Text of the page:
§ 1. Mr. Murphy
To ask the Secretary of State for Social Security whether he has any plans to review the benefit entitlement of 16 to 18-year-olds.
§ The Parliamentary Under-Secretary of State for Social Security (Mrs. Gillian Shephard)
We are continuing to monitor the effects of the 1988 reforms. Our overall policy remains correct, but I am pleased to announce that we are making a number of administrative improvements to ensure that all claims from 16 and 17-year-olds are handled more effectively and sympathetically. I will. with permission, put details of these changes in the Library.
§ Mr. Murphy
We are grateful to the Minister for her answer. Does she agree that 16 to 18-year-olds have been badly treated as a result of the social security changes? Does she accept that sometimes these young men and women are among the most vulnerable people in our society? When will she listen to the people who matter most in terms of advising her and the Government on these matters—people such as those in the National Association of Probation Officers, the Children's Society and the Salvation Army? All those bodies say that the policies have failed lamentably and need to be reviewed immediately.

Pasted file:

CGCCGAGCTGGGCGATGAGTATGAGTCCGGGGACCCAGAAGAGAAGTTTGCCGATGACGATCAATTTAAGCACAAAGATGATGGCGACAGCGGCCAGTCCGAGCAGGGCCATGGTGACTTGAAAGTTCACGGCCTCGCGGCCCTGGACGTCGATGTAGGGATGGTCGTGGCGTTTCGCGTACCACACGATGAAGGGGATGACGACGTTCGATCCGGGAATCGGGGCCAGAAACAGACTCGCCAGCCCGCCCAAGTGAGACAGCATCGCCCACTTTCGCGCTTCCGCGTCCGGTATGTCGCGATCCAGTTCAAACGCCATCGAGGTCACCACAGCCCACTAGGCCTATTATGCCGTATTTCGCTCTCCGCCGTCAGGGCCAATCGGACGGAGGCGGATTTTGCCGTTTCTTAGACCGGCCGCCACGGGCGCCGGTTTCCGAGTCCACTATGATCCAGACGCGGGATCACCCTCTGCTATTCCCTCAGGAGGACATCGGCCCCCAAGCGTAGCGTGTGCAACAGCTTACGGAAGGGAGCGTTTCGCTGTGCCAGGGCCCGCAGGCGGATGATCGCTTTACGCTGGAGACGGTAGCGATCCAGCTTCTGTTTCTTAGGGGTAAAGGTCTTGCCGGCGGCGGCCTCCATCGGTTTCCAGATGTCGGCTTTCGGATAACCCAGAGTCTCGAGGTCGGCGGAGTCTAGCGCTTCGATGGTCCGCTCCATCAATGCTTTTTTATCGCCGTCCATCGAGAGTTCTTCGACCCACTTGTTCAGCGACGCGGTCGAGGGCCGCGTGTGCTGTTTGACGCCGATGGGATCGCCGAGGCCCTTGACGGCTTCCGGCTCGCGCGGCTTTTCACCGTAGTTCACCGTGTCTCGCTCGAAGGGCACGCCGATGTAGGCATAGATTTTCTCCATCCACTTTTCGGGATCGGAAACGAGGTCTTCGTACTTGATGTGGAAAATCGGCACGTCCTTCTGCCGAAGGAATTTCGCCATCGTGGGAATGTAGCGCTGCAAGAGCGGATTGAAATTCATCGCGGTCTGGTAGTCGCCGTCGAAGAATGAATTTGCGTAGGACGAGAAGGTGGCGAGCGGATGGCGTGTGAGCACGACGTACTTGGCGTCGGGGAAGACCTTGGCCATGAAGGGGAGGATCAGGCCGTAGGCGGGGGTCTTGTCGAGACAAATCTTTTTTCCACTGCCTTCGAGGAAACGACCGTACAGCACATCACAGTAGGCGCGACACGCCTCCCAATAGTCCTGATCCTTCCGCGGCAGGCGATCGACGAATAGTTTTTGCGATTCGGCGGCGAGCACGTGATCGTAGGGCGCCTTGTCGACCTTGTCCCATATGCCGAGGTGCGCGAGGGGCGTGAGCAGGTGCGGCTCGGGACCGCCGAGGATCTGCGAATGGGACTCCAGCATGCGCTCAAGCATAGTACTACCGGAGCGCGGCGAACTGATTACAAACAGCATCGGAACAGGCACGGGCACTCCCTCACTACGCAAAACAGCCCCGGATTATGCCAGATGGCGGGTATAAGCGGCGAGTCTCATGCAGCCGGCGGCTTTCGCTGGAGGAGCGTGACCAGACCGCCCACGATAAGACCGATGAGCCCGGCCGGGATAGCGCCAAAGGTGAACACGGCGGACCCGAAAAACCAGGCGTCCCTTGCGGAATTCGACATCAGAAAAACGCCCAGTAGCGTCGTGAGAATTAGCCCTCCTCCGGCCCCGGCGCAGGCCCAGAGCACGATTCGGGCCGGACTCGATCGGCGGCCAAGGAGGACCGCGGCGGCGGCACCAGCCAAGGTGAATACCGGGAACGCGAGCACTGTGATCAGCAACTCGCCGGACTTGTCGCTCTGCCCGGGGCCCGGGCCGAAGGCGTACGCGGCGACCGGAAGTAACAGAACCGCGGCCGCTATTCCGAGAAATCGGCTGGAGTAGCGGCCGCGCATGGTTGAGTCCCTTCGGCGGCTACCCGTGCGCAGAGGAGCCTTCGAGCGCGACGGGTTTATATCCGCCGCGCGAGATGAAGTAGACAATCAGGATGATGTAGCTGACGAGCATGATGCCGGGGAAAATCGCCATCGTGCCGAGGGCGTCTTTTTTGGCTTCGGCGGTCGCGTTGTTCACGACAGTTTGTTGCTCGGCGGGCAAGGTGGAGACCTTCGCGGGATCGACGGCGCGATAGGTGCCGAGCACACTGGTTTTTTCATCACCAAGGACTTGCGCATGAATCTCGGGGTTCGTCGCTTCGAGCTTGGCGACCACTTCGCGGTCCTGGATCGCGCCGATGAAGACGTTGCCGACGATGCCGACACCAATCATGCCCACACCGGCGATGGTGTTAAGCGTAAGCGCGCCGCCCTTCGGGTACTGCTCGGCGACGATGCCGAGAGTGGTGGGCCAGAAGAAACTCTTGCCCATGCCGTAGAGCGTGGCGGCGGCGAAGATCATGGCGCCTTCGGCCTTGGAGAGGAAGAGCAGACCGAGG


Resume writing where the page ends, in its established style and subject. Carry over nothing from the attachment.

§ Mrs. Shephard
I do not agree that those young people have been badly treated. There is no need for any of them to be without an income because there is a YTS place for every 16 and 17-year-old in the country—at present there is a surplus of 110,000—together with the accompanying allowance. Our policy has operated without difficulty for the vast majority of young people, and 400,000 are benefiting from YTS. However, our monitoring arrangements, including our close liaison with voluntary groups —some of which, as the hon. Gentleman said, have recently produced reports—show that there have been some difficulties in a small number of cases. We are, therefore, taking steps to ensure that all 16 and 17-year-olds are interviewed about their claims for income support unless there is no doubt about their entitlement. All claims will be automatically considered.
§ Mr. Nicholas Bennett
Does my hon. Friend agree that the present arrangements are a great improvement on those that existed under the previous Labour Government whereby young people were paid welfare benefit and allowed to sit at home without making any attempt to find work or to go on a scheme? The present scheme helps young people to train for the future.
§ Mrs. Shephard
I certainly agree that it is in the interests of young people to take advantage of training if they do not wish to continue in education or to take a job. I should like to continue my announcement. All claims will automatically be considered for the severe hardship provision where young people are not otherwise entitled. The rest of the details in the announcement will be placed in the Library.
§ Mr. Kirkwood